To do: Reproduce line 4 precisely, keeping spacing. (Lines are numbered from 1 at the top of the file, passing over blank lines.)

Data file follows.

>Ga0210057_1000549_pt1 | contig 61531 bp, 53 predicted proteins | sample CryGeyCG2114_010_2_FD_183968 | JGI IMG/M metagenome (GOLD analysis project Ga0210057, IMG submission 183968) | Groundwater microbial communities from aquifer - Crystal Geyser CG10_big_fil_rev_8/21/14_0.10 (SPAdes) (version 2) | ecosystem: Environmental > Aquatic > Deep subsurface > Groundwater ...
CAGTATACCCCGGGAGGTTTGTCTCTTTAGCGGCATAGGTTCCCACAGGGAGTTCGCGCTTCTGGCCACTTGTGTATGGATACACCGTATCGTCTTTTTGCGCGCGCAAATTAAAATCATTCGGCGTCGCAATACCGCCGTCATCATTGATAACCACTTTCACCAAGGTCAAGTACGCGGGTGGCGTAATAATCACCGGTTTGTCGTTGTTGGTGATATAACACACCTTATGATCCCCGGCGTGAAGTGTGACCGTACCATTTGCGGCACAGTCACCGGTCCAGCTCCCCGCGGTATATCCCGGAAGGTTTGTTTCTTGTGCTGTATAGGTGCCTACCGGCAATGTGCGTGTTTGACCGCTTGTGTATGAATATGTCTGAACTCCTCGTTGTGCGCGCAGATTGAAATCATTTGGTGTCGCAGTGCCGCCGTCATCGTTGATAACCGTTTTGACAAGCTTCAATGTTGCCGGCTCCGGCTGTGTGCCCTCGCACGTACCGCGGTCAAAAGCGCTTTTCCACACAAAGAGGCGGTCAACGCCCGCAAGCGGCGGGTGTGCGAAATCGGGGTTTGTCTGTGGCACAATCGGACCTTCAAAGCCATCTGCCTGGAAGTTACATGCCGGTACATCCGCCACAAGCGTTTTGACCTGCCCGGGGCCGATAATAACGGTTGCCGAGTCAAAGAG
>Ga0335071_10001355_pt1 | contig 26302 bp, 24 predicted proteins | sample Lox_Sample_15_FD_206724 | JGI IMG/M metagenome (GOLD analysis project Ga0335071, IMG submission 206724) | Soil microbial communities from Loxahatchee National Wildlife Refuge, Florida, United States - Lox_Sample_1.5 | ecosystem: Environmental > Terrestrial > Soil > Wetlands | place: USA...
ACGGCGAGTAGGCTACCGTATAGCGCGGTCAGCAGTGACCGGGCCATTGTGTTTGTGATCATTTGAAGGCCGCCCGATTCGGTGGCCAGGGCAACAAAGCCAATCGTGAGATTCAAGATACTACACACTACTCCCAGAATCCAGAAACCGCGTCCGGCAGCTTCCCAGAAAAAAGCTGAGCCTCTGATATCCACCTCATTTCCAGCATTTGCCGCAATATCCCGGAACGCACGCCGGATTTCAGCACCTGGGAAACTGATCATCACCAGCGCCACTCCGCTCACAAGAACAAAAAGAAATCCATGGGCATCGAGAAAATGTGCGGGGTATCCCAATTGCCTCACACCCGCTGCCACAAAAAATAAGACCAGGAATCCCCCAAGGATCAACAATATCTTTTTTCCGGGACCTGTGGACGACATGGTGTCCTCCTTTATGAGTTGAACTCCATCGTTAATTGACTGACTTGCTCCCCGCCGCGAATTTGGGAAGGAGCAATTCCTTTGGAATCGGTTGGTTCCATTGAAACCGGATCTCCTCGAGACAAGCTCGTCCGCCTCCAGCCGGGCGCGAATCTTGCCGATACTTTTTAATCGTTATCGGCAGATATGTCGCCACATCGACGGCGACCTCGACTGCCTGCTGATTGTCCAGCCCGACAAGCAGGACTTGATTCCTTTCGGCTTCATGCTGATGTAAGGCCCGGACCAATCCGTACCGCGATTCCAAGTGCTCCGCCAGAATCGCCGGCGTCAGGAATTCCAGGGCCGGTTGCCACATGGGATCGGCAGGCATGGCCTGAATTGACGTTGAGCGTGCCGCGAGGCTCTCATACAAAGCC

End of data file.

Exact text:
ACGGCGAGTAGGCTACCGTATAGCGCGGTCAGCAGTGACCGGGCCATTGTGTTTGTGATCATTTGAAGGCCGCCCGATTCGGTGGCCAGGGCAACAAAGCCAATCGTGAGATTCAAGATACTACACACTACTCCCAGAATCCAGAAACCGCGTCCGGCAGCTTCCCAGAAAAAAGCTGAGCCTCTGATATCCACCTCATTTCCAGCATTTGCCGCAATATCCCGGAACGCACGCCGGATTTCAGCACCTGGGAAACTGATCATCACCAGCGCCACTCCGCTCACAAGAACAAAAAGAAATCCATGGGCATCGAGAAAATGTGCGGGGTATCCCAATTGCCTCACACCCGCTGCCACAAAAAATAAGACCAGGAATCCCCCAAGGATCAACAATATCTTTTTTCCGGGACCTGTGGACGACATGGTGTCCTCCTTTATGAGTTGAACTCCATCGTTAATTGACTGACTTGCTCCCCGCCGCGAATTTGGGAAGGAGCAATTCCTTTGGAATCGGTTGGTTCCATTGAAACCGGATCTCCTCGAGACAAGCTCGTCCGCCTCCAGCCGGGCGCGAATCTTGCCGATACTTTTTAATCGTTATCGGCAGATATGTCGCCACATCGACGGCGACCTCGACTGCCTGCTGATTGTCCAGCCCGACAAGCAGGACTTGATTCCTTTCGGCTTCATGCTGATGTAAGGCCCGGACCAATCCGTACCGCGATTCCAAGTGCTCCGCCAGAATCGCCGGCGTCAGGAATTCCAGGGCCGGTTGCCACATGGGATCGGCAGGCATGGCCTGAATTGACGTTGAGCGTGCCGCGAGGCTCTCATACAAAGCC